Long-term moderate or short-term excessive (binge) drinking has been linked to dementia; it is estimated that between 10% to 24% of dementia cases are caused by alcohol consumption, with women being at greater risk than men.

The consumption of alcohol does not kill brain cells but rather damages dendrites, the branched ends of nerve cells that bring messages into the cell. Alcohol dilates the channels in the cellular structure that regulate the flow of calcium, causing excess calcium to flow into the cells and stimulating increased activity. This does not kill the whole cell, but causes a loss of the end segments, leading to the loss of incoming signals and therefore a change in brain function. Most of this damage is temporary, but the recovery process changes nerve-cell structure permanently.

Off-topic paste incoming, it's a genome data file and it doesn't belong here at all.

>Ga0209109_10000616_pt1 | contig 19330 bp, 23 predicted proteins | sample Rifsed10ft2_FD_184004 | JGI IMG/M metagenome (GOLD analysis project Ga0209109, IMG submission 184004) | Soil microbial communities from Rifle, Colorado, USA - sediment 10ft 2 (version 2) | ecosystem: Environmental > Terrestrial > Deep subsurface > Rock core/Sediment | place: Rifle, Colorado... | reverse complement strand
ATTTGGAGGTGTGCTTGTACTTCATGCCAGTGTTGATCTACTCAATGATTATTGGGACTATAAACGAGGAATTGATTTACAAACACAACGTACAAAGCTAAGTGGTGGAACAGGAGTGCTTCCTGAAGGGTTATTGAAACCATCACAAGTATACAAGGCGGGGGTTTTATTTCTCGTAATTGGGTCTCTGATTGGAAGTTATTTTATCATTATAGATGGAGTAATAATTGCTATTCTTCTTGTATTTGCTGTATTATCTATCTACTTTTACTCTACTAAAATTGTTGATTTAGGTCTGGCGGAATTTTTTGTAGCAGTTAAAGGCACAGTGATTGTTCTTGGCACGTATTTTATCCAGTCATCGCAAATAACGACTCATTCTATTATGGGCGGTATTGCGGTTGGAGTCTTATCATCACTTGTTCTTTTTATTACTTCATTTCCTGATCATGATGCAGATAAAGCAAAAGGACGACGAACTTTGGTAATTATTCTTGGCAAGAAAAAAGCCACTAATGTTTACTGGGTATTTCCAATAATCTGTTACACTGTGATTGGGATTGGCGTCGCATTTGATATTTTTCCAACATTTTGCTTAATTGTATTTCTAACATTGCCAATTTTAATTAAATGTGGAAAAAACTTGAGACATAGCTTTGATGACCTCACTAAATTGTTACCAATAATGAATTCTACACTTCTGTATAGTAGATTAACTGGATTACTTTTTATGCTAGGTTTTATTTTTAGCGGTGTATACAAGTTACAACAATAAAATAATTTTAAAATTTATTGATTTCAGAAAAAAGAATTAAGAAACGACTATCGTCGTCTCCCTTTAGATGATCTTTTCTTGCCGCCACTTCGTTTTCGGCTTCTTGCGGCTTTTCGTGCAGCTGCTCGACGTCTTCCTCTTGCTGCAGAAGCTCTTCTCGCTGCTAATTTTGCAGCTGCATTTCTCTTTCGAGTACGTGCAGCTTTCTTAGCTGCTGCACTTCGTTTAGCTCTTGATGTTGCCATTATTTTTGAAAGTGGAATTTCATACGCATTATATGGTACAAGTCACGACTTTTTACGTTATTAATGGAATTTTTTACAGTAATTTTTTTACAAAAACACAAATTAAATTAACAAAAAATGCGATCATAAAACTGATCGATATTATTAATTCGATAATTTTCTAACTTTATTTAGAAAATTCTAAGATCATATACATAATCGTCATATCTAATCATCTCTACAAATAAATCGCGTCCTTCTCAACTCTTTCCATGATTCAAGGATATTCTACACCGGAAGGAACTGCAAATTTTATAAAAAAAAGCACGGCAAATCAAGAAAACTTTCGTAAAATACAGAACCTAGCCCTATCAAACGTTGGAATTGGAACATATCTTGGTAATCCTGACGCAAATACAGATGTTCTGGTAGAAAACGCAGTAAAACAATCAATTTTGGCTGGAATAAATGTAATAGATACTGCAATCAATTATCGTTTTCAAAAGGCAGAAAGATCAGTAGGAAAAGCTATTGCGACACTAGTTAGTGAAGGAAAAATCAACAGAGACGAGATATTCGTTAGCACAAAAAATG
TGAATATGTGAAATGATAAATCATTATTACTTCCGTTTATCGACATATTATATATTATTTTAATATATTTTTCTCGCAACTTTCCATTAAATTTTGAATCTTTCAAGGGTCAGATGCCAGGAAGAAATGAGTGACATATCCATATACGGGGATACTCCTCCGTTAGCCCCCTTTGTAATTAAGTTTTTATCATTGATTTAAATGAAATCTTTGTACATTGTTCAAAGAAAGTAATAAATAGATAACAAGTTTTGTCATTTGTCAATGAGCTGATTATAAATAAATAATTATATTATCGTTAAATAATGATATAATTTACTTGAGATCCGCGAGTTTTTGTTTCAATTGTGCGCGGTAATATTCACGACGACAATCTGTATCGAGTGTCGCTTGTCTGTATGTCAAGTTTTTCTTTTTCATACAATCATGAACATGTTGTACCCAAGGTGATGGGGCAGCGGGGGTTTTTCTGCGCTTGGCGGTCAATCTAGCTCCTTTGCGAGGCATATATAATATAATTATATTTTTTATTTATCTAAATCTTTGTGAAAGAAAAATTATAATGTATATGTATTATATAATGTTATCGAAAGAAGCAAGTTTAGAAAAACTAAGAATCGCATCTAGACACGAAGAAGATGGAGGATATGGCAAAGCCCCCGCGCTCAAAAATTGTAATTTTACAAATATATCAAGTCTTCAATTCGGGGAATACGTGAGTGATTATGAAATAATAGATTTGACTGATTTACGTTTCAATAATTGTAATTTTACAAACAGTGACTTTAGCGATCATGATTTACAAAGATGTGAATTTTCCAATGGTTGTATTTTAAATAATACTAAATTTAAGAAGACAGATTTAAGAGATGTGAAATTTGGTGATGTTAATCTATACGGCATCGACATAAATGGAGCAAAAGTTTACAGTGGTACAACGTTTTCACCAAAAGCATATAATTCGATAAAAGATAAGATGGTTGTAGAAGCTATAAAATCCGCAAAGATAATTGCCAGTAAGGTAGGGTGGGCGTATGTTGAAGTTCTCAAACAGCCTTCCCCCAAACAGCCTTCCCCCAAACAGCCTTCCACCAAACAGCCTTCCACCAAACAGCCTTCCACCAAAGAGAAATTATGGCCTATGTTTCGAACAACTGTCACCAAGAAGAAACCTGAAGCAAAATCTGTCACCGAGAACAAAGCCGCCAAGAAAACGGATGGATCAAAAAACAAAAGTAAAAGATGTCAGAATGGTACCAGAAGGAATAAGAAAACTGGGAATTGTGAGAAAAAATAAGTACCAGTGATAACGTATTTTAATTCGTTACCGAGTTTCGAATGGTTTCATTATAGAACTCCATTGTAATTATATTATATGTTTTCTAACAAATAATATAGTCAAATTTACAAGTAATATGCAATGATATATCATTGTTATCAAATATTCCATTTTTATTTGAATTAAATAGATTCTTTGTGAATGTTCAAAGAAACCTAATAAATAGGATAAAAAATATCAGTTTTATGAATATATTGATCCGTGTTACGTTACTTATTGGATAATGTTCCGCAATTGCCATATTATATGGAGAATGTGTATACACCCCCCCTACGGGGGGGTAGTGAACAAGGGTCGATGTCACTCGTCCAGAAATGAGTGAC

In people aged 55 and over, daily light to moderate drinking (one to three drinks) was associated with a 42% drop in the probability of developing dementia, and a 70% reduction in risk of vascular dementia. The researchers suggest alcohol may stimulate the release of acetylcholine in the hippocampus area of the brain.


Alcohol consumption has been linked with seven different types of cancer: mouth cancer, pharyngeal cancer, oesophageal cancer, laryngeal cancer, breast cancer, bowel cancer and liver cancer. The risk of developing cancer increases even with a moderate consumption of as little as 3 units of alcohol (one pint of lager or a large glass of wine) a day. Heavy drinkers are more likely to develop liver cancer due to cirrhosis of the liver.